This is sensible to me... the third value represents the counter. I would assume the other two represent the value the game has calculated to be displayed... however, why there are two, I don't know.

That said, I assume that if I just update the counter value to what I wish, the game will do the calculations on the display value itself on the next tick. I'll give this a shot and update on how it went. Thanks for your help!
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#7
Eh... no luck. I'm getting an error trying to load the pnach I created. Perhap I'm doing it wrong...

Here is a copy of the pnach.

658597E2.pnch Wrote:gametitle= Final Fantasy X International [SLPM 65478] (J)
comment=
//ZeroS Patcch - GAME_FFXHACK
zerogs=000000080
patch=1,EE,00bbfe68,short,900

Here is the error in shown in emuLog.txt.
emuLog.txt Wrote:XML Loader returned an error. Trying to load a pnach...
gametitle: Final Fantasy X International [SLPM 65478] (J)
comment:
patchnumber: 1
HDD Enable:1

vtlb miss : addr 0x63A06BB, mode 1

Does anything stick out as a problem? I must admit, I don't fully know what's going on in the patch line. I read a quick article on it that basically told you what to do and not why you're doing it. I got the general idea, I just don't know what the first value is or why exactly I made it 1. Following it, of course, is the address, then I assume the dat value. hen the value. Any more info on this would be great.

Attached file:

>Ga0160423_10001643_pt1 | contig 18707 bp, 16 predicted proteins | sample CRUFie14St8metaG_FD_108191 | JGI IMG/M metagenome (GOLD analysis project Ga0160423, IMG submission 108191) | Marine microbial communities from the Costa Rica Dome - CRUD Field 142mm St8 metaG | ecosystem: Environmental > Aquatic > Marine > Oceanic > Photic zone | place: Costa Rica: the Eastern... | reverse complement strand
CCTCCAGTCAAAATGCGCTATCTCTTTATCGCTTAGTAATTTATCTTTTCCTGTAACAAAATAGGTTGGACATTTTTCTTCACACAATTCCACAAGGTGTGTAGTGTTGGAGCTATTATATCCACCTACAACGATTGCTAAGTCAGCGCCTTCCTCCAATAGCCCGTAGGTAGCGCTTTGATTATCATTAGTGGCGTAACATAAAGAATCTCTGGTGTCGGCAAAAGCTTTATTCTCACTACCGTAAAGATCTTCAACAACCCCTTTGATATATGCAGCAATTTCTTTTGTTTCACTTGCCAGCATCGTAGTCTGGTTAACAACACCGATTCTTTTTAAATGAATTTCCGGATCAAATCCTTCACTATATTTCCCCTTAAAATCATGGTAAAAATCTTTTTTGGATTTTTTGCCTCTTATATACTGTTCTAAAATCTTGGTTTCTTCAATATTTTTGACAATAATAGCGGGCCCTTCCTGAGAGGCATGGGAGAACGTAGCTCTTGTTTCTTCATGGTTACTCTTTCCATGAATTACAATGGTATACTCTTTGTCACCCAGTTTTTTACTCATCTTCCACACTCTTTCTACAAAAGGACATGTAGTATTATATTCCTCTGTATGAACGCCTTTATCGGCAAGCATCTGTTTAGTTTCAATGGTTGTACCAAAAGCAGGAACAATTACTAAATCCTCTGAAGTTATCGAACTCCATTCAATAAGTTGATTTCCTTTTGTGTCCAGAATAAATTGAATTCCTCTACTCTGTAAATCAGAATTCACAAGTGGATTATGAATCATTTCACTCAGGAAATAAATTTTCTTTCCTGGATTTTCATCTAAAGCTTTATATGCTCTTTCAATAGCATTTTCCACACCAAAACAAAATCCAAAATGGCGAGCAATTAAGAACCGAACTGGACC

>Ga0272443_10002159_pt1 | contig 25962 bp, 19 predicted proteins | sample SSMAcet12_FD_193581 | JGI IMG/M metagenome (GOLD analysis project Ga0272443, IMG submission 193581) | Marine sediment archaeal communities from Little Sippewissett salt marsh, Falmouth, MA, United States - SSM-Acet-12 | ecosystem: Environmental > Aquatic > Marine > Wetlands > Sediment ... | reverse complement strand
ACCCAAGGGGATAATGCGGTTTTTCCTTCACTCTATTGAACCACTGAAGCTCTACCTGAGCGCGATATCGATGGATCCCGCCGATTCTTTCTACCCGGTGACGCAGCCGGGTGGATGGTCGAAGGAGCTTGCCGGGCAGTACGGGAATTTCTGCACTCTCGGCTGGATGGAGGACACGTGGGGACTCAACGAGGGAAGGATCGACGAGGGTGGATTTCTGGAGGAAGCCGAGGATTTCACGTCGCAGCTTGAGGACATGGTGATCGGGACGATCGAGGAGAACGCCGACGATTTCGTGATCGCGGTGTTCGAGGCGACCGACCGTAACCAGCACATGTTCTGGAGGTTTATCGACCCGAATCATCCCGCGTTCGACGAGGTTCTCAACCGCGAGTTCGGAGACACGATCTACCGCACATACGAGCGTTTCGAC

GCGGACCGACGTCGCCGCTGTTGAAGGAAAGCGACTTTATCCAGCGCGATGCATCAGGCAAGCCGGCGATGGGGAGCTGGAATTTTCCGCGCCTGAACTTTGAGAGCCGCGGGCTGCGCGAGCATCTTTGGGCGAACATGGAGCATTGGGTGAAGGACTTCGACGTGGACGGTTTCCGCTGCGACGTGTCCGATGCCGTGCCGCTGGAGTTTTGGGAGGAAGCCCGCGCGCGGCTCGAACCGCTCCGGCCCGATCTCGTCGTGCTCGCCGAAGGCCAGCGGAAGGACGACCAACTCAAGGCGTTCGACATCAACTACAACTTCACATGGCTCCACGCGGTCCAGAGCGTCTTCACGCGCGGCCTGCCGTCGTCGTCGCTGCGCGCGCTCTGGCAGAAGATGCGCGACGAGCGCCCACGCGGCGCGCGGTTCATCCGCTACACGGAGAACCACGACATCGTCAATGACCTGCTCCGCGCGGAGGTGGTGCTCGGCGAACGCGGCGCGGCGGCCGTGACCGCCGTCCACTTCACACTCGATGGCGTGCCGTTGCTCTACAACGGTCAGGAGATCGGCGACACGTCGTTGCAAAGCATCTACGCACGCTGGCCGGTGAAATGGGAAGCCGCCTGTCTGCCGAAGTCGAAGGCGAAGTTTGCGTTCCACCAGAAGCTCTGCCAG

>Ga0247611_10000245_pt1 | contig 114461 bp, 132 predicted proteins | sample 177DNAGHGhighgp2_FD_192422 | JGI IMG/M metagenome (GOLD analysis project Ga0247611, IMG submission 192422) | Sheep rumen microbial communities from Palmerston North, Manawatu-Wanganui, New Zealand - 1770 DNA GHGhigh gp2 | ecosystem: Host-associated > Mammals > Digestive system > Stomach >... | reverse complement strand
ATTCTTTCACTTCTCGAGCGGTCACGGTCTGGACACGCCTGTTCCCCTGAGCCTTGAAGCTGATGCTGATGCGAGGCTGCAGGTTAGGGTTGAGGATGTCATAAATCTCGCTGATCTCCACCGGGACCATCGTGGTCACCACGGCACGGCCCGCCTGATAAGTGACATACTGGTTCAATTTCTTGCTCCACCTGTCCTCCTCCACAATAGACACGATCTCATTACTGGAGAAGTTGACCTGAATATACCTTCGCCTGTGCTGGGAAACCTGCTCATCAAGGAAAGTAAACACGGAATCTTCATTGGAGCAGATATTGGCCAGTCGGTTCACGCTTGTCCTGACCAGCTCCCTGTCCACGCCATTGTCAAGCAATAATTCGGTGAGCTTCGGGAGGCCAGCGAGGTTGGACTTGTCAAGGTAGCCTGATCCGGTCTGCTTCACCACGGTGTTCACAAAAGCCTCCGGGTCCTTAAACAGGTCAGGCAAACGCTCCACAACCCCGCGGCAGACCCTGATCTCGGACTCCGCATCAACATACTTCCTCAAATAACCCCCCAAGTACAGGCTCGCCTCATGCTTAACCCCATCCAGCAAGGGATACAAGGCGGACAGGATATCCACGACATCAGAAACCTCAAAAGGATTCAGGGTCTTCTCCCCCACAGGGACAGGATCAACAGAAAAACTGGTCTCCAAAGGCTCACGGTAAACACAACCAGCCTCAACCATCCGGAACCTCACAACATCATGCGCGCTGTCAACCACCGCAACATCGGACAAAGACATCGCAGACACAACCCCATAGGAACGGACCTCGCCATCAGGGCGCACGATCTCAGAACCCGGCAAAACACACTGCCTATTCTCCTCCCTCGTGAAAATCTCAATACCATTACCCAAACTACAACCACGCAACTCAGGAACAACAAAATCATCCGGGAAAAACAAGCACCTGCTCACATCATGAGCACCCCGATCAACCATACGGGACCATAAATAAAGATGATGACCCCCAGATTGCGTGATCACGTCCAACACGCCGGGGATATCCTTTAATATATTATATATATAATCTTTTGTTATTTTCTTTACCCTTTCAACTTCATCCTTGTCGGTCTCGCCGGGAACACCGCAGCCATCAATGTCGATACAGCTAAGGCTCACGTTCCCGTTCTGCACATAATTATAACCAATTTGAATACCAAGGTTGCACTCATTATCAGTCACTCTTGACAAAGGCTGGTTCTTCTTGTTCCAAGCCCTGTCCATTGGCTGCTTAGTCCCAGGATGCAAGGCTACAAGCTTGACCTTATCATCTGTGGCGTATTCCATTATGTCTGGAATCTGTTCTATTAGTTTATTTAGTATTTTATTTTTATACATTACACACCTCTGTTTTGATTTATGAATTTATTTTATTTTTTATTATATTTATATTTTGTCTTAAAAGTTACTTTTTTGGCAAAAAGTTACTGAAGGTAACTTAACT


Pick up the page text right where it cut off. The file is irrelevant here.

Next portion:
EDIT: I should note that changing the initial 1 to a 0 in the patch line fixes the crash, but I still get the same error minus the "vtlb"me, e and in game, of course, the patch doesn't work.

EDIT 2: Ok, so h looks like I have a few things wrong. I've figured out that the first value represents and enable/disable bit... so that's cool and it makes sense why it doesn't crash when it's set to zero. Next, I not see that the value is written in hex, not in decimal. Lastly, I assume I shouldn't be using "short" as the datatypmething ther something like "word" or another ASM style type along those lines. Still can't get it to work, though. I'll start googling some info on this.
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#8
ep something sticks out like a sore thumb

zerog=000000080

should be